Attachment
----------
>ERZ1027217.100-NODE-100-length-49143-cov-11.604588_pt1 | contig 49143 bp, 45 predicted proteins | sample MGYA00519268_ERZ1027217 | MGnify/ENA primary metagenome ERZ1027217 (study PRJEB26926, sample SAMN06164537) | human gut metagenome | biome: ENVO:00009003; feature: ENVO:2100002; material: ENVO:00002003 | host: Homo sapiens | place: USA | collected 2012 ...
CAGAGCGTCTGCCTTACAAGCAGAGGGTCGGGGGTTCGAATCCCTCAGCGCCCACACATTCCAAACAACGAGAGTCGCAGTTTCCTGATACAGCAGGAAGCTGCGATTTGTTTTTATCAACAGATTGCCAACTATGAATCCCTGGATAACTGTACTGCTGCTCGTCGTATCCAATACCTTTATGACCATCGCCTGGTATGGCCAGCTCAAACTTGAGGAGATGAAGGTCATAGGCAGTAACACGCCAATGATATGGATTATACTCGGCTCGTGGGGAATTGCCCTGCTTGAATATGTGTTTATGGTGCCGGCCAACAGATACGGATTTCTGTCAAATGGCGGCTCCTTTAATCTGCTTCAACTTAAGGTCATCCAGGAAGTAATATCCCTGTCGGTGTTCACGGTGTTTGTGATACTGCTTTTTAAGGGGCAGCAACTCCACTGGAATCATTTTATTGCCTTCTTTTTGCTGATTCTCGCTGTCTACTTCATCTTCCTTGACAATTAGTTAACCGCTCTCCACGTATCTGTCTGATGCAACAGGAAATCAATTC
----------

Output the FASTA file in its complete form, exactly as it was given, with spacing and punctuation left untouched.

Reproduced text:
>ERZ1027217.100-NODE-100-length-49143-cov-11.604588_pt1 | contig 49143 bp, 45 predicted proteins | sample MGYA00519268_ERZ1027217 | MGnify/ENA primary metagenome ERZ1027217 (study PRJEB26926, sample SAMN06164537) | human gut metagenome | biome: ENVO:00009003; feature: ENVO:2100002; material: ENVO:00002003 | host: Homo sapiens | place: USA | collected 2012 ...
CAGAGCGTCTGCCTTACAAGCAGAGGGTCGGGGGTTCGAATCCCTCAGCGCCCACACATTCCAAACAACGAGAGTCGCAGTTTCCTGATACAGCAGGAAGCTGCGATTTGTTTTTATCAACAGATTGCCAACTATGAATCCCTGGATAACTGTACTGCTGCTCGTCGTATCCAATACCTTTATGACCATCGCCTGGTATGGCCAGCTCAAACTTGAGGAGATGAAGGTCATAGGCAGTAACACGCCAATGATATGGATTATACTCGGCTCGTGGGGAATTGCCCTGCTTGAATATGTGTTTATGGTGCCGGCCAACAGATACGGATTTCTGTCAAATGGCGGCTCCTTTAATCTGCTTCAACTTAAGGTCATCCAGGAAGTAATATCCCTGTCGGTGTTCACGGTGTTTGTGATACTGCTTTTTAAGGGGCAGCAACTCCACTGGAATCATTTTATTGCCTTCTTTTTGCTGATTCTCGCTGTCTACTTCATCTTCCTTGACAATTAGTTAACCGCTCTCCACGTATCTGTCTGATGCAACAGGAAATCAATTC